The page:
(Above: Los Angeles Cowboys by Blake Little)
Exhibition explores the diverse and complex nature of individual and community identity in the West.
Photographer Blake Little captures the grit and determination of the gay rodeo circuit through images that explore a time-honored American tradition. Revealing the story in classic black-and-white imagery, Little’s photographs reveal scenes of camaraderie, identity and sport in an expansive redefinition of what a cowboy can be. Blake Little: Photographs from the Gay Rodeo opens December 15 at the High Desert Museum.
“The High Desert Museum is committed to presenting exhibitions that engage visitors and examine diverse stories from the Western landscape. Blake Little’s work is an excellent example of the nuanced history that we don’t always see in the Intermountain West,” said the Museum’s Executive Director Dana Whitelaw, Ph.D.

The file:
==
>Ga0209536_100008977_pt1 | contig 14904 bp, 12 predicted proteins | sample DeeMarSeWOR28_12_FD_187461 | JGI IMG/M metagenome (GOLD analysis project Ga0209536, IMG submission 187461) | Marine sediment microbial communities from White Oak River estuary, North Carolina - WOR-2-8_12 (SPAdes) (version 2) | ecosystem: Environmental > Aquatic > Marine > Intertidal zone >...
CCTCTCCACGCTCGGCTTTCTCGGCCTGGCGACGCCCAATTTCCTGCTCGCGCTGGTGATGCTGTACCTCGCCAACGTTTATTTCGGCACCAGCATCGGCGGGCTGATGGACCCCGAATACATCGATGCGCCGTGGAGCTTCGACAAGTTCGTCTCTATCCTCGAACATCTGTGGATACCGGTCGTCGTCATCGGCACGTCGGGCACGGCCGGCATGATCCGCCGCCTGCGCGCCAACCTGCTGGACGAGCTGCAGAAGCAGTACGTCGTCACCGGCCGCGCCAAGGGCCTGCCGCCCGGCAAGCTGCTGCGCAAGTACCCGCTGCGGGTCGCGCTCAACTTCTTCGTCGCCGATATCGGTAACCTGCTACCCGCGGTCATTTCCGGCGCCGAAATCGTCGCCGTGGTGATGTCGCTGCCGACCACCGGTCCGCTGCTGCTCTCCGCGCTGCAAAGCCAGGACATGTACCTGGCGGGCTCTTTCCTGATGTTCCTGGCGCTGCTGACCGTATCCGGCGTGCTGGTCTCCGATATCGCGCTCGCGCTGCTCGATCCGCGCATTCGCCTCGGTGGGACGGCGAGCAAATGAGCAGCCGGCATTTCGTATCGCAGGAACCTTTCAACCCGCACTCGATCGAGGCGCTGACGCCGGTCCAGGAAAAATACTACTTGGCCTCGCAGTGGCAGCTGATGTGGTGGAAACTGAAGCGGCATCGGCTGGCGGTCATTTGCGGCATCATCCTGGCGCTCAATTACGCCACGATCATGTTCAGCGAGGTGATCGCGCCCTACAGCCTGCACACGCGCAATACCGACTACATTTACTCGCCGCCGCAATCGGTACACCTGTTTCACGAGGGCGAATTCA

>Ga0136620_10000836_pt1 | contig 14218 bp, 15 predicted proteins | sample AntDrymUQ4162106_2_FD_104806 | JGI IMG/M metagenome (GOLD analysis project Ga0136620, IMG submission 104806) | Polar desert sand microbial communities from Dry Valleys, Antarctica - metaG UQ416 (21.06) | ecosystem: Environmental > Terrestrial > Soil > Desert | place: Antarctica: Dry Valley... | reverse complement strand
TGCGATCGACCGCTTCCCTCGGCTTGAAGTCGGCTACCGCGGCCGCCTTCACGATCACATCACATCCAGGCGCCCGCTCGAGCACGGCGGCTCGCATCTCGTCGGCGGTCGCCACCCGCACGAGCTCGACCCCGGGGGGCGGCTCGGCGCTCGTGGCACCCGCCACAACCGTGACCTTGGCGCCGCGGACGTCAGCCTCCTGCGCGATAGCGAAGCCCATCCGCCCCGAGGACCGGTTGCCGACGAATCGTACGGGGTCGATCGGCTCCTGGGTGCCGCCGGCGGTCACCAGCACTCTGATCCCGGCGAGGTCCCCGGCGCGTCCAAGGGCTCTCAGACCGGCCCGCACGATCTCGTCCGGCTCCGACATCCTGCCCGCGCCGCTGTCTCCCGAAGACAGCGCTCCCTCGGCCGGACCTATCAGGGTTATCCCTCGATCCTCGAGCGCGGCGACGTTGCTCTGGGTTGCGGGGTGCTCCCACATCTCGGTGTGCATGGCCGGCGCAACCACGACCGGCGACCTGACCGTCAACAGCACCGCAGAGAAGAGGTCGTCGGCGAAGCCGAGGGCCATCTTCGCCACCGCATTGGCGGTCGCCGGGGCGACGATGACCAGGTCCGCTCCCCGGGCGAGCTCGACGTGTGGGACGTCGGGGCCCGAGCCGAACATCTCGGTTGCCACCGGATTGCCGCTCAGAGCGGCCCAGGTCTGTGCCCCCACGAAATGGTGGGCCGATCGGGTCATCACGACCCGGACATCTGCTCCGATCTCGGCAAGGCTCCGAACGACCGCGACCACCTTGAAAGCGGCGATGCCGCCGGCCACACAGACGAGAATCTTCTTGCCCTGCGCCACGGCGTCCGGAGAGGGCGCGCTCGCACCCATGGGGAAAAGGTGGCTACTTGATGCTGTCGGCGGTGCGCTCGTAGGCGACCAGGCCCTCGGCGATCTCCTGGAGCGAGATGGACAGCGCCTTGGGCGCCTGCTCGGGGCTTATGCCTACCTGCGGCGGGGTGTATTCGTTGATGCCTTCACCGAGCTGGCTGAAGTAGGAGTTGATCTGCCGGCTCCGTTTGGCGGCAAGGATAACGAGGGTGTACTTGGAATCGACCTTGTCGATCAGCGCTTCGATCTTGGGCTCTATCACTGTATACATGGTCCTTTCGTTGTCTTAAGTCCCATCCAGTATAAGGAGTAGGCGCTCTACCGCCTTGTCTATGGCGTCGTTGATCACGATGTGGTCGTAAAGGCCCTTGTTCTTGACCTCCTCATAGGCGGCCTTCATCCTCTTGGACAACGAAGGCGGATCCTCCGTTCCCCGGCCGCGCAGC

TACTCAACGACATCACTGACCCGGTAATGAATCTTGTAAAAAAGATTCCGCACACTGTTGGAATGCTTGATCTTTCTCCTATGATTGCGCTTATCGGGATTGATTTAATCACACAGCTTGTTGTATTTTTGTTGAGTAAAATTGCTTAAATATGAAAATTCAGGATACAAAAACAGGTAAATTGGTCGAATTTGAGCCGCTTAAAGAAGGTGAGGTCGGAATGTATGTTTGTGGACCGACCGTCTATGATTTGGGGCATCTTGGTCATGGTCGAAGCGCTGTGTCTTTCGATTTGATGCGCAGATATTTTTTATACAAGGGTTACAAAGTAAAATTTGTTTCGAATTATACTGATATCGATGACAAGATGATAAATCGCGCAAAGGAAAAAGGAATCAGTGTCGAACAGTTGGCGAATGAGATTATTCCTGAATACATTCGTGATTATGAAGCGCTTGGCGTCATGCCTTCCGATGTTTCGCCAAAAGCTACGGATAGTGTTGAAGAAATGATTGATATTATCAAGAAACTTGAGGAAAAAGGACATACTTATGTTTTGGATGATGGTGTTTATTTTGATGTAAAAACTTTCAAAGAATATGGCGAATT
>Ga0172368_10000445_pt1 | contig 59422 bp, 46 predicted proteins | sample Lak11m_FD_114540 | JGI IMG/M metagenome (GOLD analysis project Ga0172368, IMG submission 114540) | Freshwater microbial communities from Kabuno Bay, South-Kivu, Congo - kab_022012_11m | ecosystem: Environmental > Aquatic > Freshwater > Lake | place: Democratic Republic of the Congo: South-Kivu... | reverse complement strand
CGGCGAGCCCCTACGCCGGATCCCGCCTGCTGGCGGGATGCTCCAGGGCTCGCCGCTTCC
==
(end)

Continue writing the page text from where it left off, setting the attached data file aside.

The exhibition consists of 41 black-and-white photographs taken by Little between 1988 and 1992. The images document the gay rodeo circuit and the lives of many of its participants during those years. The collected body of work not only serves as a stunning example of black-and-white portraiture and of rodeo photography, it also explores the diverse and complex nature of individual and community identity in the West.
Blake Little: Photographs from the Gay Rodeo is drawn from an exhibition curated by Johanna Blume, assistant curator of Western art at the Eiteljorg Museum, and offered through the courtesy of the Eiteljorg Museum of American Indians and Western Art, Indianapolis, Indiana.